As reported in the NY Times:
Joining Coursera will be the State University of New York system, the Tennessee Board of Regents and the University of Tennessee systems, the University of Colorado system, the University of Houston system, the University of Kentucky, the University of Nebraska, the University of New Mexico, the University System of Georgia and West Virginia University.
Some systems plan to blend online materials with faculty-led classroom sessions. Others will offer credit to students who take the courses online followed by a proctored exam on campus.
Some will use existing Coursera materials developed by faculties at elite universities, but others expect that their own faculties will develop materials for the Coursera platform, making them available at campuses systemwide and beyond.
As you might expect, what worries faculty about MOOCs is not the idea of free at the point of service education (although of course nothing is ever free and Coursera is a for-profit entity). It’s the idea that students will receive college credit for these courses that raises faculty concern. Furthermore, from a SUNY perspective, there is at least the worry that such decisions would be made at the system level. Indeed, as the Times reports, some state legislatures are getting involved in forcing university hands. For example, we are starting to redesign our general education program at UB. Whatever we decide, though, will have to correspond with the SUNY-wide GE requirements. If, SUNY decides to start offering Coursera courses for SUNY GE credit, then that would make any local campus efforts basically moot.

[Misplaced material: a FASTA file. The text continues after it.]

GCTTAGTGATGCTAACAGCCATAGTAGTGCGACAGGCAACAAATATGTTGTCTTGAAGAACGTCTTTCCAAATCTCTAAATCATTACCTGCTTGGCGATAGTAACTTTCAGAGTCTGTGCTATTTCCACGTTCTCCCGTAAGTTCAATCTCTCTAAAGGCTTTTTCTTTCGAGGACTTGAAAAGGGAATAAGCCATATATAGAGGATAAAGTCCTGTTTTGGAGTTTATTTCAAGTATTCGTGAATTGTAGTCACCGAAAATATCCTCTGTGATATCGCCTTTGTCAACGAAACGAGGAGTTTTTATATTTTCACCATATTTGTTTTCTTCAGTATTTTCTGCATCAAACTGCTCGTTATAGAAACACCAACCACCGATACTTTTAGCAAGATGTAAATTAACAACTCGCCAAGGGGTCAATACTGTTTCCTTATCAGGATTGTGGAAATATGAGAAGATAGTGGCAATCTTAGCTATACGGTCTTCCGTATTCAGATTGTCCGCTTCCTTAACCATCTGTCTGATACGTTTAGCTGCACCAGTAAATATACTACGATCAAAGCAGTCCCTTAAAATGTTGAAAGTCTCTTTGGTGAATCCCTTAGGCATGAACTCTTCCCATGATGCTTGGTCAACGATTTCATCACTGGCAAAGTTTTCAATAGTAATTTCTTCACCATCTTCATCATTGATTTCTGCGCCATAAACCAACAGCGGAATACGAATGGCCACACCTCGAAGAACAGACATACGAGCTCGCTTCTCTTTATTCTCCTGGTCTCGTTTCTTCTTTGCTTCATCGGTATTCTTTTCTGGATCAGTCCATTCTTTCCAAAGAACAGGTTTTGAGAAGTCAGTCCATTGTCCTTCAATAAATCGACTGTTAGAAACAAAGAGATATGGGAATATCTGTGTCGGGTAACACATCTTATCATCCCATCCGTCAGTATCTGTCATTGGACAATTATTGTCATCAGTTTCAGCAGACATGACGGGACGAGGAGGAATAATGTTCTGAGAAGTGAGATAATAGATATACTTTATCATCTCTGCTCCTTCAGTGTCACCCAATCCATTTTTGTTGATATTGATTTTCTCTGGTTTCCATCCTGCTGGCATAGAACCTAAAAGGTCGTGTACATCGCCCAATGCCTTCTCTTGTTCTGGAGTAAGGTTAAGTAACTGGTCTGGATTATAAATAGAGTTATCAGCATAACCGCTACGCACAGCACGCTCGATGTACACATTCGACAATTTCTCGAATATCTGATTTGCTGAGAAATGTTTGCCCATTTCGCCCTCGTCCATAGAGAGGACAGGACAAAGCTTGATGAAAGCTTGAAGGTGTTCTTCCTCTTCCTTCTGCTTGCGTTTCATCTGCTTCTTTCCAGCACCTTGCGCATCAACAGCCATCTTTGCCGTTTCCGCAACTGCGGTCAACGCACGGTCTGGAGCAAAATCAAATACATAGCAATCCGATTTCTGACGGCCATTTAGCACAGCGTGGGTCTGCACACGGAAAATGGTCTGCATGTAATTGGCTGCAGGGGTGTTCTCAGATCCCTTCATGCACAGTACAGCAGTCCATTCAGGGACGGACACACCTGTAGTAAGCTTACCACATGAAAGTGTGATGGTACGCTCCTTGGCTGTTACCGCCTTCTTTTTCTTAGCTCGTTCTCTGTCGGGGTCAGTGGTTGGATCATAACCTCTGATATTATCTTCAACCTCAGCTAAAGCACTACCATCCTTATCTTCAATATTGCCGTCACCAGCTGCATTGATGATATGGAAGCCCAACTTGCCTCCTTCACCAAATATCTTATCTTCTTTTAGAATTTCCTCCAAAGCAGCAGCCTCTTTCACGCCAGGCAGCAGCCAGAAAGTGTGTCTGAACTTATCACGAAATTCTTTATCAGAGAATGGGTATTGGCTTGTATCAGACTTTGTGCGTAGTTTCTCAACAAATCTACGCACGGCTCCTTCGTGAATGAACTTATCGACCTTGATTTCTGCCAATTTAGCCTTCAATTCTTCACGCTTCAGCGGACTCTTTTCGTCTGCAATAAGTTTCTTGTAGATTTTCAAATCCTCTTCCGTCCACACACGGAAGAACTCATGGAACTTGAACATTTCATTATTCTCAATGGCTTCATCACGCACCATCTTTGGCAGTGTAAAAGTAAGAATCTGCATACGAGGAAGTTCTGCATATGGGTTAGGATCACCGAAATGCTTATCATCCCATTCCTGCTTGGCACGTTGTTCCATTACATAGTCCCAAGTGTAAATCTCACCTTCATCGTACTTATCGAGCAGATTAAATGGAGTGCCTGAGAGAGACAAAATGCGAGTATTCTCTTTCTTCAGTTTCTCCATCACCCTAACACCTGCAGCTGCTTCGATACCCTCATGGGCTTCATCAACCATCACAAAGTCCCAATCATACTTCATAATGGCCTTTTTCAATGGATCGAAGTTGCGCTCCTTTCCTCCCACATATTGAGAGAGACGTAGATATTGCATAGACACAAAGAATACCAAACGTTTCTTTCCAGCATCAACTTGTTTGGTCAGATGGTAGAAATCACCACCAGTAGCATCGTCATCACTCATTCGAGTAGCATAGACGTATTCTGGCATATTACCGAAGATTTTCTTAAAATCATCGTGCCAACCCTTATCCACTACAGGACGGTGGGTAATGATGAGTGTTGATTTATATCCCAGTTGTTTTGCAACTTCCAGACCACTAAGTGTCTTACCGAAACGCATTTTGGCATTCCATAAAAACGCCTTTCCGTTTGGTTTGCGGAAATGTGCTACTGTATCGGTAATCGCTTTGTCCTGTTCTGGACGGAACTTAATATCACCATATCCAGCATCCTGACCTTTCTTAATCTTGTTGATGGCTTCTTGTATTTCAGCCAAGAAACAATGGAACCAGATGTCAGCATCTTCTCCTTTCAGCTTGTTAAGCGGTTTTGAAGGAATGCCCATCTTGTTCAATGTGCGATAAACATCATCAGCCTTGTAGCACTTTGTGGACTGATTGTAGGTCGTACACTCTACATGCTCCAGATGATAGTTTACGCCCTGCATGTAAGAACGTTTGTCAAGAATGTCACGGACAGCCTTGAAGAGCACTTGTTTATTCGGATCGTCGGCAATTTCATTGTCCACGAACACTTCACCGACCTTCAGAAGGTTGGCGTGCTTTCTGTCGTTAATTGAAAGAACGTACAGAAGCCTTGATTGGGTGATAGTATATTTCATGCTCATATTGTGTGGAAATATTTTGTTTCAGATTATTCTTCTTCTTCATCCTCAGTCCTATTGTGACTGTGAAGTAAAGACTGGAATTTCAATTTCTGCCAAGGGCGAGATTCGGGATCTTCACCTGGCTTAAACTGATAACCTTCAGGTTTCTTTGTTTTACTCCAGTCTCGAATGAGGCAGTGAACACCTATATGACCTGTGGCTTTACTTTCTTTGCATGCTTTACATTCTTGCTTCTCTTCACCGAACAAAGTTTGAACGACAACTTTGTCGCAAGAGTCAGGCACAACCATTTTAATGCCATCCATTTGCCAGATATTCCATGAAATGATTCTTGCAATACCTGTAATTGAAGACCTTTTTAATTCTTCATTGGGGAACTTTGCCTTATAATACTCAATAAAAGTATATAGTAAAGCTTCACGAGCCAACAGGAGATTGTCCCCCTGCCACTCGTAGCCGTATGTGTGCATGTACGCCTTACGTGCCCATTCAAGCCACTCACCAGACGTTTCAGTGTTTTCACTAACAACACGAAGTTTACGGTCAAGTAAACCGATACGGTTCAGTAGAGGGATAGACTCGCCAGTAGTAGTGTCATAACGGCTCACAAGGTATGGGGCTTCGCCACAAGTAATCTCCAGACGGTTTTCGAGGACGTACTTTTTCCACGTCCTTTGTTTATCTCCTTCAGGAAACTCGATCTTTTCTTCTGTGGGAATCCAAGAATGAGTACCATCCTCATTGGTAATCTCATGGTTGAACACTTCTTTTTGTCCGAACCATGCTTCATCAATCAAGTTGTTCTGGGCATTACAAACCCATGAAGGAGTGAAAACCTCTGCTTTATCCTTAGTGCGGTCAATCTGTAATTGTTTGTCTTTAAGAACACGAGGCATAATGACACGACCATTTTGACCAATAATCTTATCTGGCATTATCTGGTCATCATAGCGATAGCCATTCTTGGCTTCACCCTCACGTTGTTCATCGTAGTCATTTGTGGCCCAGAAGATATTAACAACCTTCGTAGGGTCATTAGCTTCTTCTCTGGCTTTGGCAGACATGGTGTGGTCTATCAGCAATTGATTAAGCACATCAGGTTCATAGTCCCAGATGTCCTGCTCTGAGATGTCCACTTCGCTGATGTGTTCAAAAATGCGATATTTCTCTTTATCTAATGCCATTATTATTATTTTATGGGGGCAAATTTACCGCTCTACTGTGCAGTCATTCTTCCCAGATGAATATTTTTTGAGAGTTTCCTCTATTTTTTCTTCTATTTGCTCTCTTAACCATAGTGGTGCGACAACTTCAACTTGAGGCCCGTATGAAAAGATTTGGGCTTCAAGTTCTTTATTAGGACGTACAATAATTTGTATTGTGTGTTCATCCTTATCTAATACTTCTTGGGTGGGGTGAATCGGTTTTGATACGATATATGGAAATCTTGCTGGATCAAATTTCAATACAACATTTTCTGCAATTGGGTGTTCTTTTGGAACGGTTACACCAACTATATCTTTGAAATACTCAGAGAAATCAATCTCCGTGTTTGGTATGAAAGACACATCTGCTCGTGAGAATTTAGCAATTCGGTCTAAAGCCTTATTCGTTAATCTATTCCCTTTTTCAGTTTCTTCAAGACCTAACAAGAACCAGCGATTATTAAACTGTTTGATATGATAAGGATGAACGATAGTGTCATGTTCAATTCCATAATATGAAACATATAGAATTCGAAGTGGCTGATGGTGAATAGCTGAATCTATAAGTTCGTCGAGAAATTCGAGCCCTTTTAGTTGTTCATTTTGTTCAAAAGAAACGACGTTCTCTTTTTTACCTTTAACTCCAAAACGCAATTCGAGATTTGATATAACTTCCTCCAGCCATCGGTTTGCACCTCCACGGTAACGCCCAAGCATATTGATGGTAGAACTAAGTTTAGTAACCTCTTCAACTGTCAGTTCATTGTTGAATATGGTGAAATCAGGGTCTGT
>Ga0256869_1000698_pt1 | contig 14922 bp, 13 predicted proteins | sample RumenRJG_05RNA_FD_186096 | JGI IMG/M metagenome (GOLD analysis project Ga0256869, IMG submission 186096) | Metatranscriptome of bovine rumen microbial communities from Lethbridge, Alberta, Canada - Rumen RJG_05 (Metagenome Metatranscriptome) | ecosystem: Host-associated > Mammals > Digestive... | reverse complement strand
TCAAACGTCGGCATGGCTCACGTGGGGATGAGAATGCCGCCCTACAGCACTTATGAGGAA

One could say that a lecture hall course is no better than a MOOC course, but the failure rates would indicate otherwise. Perhaps we will create local structures to support those students but then that’s an additional cost. Students in MOOCs will need to demonstrate the competencies expected in these courses, but whose courses? SUNY has 64 campus from rural community colleges to university centers. If a student takes composition at any of those campuses we are required to accept it. Understandably, we have differing standards as we serve different kinds of students and have different educational missions. So will we evaluate these MOOCs systemwide or on the campus-level. If a student gets a MOOC course accepted at one place and then transfers elsewhere, what happens then? Ugh.
Administrative hassles aside, there certainly could be economic implications for a department like mine that thrives on the delivery of composition (and the TA lines associated with it). It may not be negative, of course, as it might mean that we are now competing for the 100,000s of SUNY students who need to meet this requirement. But perhaps I’ll be competing with my friend Jeff Rice at Kentucky and the folks at Georgia Tech, Duke, and Ohio State that already have an FYC course on Coursera.
But let’s set aside the economic issues as well.
At some very distant, nearly forgotten level, this is supposed to be about learning, right? Oh yeah. But it’s not about learning as an experience. It’s about the demonstration of learning through performance. This is typically done through a proctored exam, but in the case of writing, it would have to be a portfolio. How one would verify the authorship of the portfolio is beyond me. But again, that’s not about learning either. That’s about the measurement of learning. It’s going to be a very strange world and now all of SUNY has been dragged into it.